— Robert Johnson, director of economic analysis, Morningstar

Alan MacEachin

“The main reason the housing market remains relatively weak is tightened credit standards. The post-mortgage-crisis changes to mortgage underwriting and down payment requirements removed a significant layer of prospective buyers from the market all at once. Many of these will likely never qualify again under current standards. This development essentially shrank the real estate market, perhaps for decades.”

— Alan MacEachin, corporate economist, Navy Federal Credit Union

Daniil Manaenkov

“(The No. 1 reason is a) lack of qualified buyers.”

— Daniil Manaenkov, assistant research scientist, University of Michigan Research Seminar in Quantitative Economics

Bernard Markstein

“There are many reasons. If forced to pick a main reason, I would attribute the weakness to continued difficulty in qualifying for a mortgage (too-tight credit standards), even though there has been some improvement on this front over the last several quarters. Running a close second is fear of homeownership among many young people due to the bursting of the housing bubble and uncertain job prospects.”

— Bernard Markstein, president and chief economist, Markstein Advisors

Joel Naroff

“(The key reason is a) lack of equity, so that many homeowners cannot sell their homes — limiting supply and sales.”

— Joel Naroff, president, Naroff Economic Advisors

David Nice

“The market is bifurcated. The low end continues to struggle to find demand from first-time buyers, which is holding down sales volume. The mid- and high-end segments are experiencing price appreciation while bidding wars are occurring for the best properties, as supply remains tight.”

— David Nice, economist, Mesirow Financial

Jim O'Sullivan

“Housing starts have doubled since 2009, and one should not expect a return to the pre-crisis level — that was too high — but there is clearly more upside. One key negative has been tight credit.”

— Jim O’Sullivan, chief U.S. economist, High Frequency Economics

Lindsey Piegza

“(The main reason?) Low income.”

— Lindsey Piegza, chief economist, Sterne Agee

Lynn Reaser

“(The weakness is mainly due to) tighter lending standards.”

— Lynn Reaser, chief economist, Point Loma Nazarene University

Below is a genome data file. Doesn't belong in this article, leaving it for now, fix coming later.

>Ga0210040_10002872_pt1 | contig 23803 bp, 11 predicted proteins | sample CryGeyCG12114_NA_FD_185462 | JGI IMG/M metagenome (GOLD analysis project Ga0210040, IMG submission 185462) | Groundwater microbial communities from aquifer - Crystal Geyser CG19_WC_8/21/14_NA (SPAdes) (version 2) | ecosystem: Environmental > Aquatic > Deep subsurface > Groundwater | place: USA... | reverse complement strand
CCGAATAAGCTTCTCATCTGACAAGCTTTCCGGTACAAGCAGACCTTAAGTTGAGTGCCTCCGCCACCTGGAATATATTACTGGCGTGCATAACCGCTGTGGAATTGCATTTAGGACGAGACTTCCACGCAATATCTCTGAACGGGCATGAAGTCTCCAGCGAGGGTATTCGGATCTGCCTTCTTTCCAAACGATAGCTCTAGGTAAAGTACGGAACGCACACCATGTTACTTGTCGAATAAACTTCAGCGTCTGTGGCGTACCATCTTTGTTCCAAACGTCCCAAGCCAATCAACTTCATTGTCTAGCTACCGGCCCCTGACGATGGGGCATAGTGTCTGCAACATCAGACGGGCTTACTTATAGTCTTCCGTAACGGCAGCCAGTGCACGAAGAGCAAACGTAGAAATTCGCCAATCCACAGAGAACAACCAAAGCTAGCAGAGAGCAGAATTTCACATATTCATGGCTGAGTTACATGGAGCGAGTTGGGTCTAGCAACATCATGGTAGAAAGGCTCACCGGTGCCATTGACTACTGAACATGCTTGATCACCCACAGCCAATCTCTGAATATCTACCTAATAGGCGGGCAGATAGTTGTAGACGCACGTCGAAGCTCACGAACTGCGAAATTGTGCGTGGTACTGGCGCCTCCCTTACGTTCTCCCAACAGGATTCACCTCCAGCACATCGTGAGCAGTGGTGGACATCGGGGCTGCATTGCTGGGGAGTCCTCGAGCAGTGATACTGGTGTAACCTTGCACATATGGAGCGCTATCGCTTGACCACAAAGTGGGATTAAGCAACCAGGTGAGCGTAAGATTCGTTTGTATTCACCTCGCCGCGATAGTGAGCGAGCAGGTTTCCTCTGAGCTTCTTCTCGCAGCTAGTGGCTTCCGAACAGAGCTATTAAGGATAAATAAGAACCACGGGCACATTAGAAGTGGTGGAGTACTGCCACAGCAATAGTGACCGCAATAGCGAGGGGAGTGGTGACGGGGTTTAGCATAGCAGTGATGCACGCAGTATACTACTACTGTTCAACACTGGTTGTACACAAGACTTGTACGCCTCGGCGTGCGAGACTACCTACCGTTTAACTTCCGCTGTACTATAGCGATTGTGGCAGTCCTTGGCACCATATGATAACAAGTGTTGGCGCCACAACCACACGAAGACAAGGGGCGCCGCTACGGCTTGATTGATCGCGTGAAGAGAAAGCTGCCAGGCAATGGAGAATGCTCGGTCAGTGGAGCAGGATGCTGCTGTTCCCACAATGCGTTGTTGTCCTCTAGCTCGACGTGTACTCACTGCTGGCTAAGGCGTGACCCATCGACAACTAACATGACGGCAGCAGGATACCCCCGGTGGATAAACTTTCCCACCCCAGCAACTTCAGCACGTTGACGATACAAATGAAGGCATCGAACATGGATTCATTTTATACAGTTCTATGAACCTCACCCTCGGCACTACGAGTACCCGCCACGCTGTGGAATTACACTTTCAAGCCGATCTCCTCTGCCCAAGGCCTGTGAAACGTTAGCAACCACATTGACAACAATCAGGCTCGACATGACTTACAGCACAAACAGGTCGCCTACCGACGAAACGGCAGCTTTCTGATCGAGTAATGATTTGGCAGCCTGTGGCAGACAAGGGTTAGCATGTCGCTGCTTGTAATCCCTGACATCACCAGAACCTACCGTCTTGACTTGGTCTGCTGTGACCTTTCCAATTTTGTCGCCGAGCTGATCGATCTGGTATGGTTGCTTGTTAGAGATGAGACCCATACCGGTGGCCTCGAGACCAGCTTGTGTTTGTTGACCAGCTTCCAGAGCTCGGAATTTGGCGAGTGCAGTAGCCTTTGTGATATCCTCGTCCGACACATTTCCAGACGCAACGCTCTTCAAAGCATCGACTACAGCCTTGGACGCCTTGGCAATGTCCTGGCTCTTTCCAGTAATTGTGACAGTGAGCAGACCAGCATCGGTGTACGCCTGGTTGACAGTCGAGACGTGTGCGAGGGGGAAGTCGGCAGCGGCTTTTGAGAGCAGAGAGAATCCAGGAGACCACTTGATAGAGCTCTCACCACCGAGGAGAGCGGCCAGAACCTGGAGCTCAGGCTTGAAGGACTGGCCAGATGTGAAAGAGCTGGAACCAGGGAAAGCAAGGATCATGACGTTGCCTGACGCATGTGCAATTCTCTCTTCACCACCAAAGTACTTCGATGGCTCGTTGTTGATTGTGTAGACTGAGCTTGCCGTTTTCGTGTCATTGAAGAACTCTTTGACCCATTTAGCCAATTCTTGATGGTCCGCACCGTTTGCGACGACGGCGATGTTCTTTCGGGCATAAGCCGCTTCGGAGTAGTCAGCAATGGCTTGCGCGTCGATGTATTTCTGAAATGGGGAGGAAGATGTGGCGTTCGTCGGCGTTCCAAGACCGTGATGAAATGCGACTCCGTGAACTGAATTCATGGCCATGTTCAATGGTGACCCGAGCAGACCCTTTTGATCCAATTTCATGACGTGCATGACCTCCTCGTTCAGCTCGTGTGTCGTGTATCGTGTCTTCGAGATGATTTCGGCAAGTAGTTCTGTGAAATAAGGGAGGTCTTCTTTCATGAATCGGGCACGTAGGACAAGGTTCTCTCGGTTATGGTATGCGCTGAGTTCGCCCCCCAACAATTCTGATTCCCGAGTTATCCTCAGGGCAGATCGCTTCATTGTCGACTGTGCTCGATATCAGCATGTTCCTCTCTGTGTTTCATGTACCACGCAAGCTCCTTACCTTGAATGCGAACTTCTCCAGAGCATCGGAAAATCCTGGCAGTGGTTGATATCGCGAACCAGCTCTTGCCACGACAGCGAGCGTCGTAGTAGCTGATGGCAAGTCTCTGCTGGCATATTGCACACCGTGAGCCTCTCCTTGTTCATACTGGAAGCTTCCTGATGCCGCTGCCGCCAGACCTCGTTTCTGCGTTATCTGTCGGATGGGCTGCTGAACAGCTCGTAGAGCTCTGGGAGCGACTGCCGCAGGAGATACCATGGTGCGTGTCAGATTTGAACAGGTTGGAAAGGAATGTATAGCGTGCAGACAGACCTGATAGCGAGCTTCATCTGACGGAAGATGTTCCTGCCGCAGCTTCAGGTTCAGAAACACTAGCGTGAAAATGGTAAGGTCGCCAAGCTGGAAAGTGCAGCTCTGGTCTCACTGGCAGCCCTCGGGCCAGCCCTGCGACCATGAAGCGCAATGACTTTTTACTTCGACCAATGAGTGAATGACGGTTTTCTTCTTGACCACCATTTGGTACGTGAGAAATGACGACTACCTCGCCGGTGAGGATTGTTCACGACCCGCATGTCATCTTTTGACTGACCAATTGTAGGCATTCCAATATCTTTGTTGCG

Jeffrey Rosen

“(The main reason is) a combination of higher prices from low supply and credit constraints.”

— Jeffrey Rosen, chief economist,

John Silvia

“(I see a) changed perception of the value of single-family housing. Multifamily is doing fine.”

— John Silvia, chief economist, Wells Fargo

Sean Snaith

“The overreach of new and pending financial regulations has weighed on the financial sector overall and on mortgage availability in particular. Weak wage and salary growth and a labor market still not fully healed are playing significant roles as well.”

— Sean Snaith, director, University of Central Florida Institute for Economic Competitiveness

Phillip Swagel

“A mix of factors (is behind the weakness): modest income growth, unequal income growth, the need for larger down payments, and hesitation by potential homebuyers in the wake of the housing collapse.”

— Phillip Swagel, professor of international economic policy, University of Maryland School of Public Policy

David Wyss

“Buyers remain scared of housing as an asset.”

— David Wyss, adjunct professor of economics, Brown University

Lawrence Yun

“(I see a) lack of housing inventory from the cumulative effect of weak home construction. This leads to fewer choices for buyers and pushes up home prices too fast.”

— Lawrence Yun, chief economist, National Association of Realtors

Mark Zandi

“The principal constraint on housing is the overly tight credit conditions, particularly for first-time homebuyers.”

— Mark Zandi, chief economist, Moody’s Analytics

More On The Housing Market:

Create a news alert for "news"